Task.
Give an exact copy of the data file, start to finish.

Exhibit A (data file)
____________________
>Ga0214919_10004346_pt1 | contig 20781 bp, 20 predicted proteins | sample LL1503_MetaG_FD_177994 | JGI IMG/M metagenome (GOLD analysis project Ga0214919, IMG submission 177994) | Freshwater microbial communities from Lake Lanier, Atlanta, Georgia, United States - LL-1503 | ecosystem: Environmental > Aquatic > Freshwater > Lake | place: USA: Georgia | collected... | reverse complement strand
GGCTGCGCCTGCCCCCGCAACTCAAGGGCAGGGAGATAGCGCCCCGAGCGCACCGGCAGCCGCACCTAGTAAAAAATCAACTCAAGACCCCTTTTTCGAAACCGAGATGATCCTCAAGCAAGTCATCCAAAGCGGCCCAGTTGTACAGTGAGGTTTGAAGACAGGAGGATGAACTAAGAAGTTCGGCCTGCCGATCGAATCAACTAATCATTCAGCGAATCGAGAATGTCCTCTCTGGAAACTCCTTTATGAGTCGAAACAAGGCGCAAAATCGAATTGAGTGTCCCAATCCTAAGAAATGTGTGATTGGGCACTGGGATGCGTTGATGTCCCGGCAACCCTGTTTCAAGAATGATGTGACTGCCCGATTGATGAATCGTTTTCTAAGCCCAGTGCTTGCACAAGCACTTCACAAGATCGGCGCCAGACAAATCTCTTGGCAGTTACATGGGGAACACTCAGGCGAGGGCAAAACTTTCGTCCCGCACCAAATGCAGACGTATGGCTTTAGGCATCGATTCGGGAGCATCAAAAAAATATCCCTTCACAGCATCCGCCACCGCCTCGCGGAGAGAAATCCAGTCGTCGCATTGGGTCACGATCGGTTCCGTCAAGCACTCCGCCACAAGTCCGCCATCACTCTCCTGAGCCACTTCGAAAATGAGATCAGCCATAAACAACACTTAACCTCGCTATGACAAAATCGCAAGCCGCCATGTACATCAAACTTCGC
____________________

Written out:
>Ga0214919_10004346_pt1 | contig 20781 bp, 20 predicted proteins | sample LL1503_MetaG_FD_177994 | JGI IMG/M metagenome (GOLD analysis project Ga0214919, IMG submission 177994) | Freshwater microbial communities from Lake Lanier, Atlanta, Georgia, United States - LL-1503 | ecosystem: Environmental > Aquatic > Freshwater > Lake | place: USA: Georgia | collected... | reverse complement strand
GGCTGCGCCTGCCCCCGCAACTCAAGGGCAGGGAGATAGCGCCCCGAGCGCACCGGCAGCCGCACCTAGTAAAAAATCAACTCAAGACCCCTTTTTCGAAACCGAGATGATCCTCAAGCAAGTCATCCAAAGCGGCCCAGTTGTACAGTGAGGTTTGAAGACAGGAGGATGAACTAAGAAGTTCGGCCTGCCGATCGAATCAACTAATCATTCAGCGAATCGAGAATGTCCTCTCTGGAAACTCCTTTATGAGTCGAAACAAGGCGCAAAATCGAATTGAGTGTCCCAATCCTAAGAAATGTGTGATTGGGCACTGGGATGCGTTGATGTCCCGGCAACCCTGTTTCAAGAATGATGTGACTGCCCGATTGATGAATCGTTTTCTAAGCCCAGTGCTTGCACAAGCACTTCACAAGATCGGCGCCAGACAAATCTCTTGGCAGTTACATGGGGAACACTCAGGCGAGGGCAAAACTTTCGTCCCGCACCAAATGCAGACGTATGGCTTTAGGCATCGATTCGGGAGCATCAAAAAAATATCCCTTCACAGCATCCGCCACCGCCTCGCGGAGAGAAATCCAGTCGTCGCATTGGGTCACGATCGGTTCCGTCAAGCACTCCGCCACAAGTCCGCCATCACTCTCCTGAGCCACTTCGAAAATGAGATCAGCCATAAACAACACTTAACCTCGCTATGACAAAATCGCAAGCCGCCATGTACATCAAACTTCGC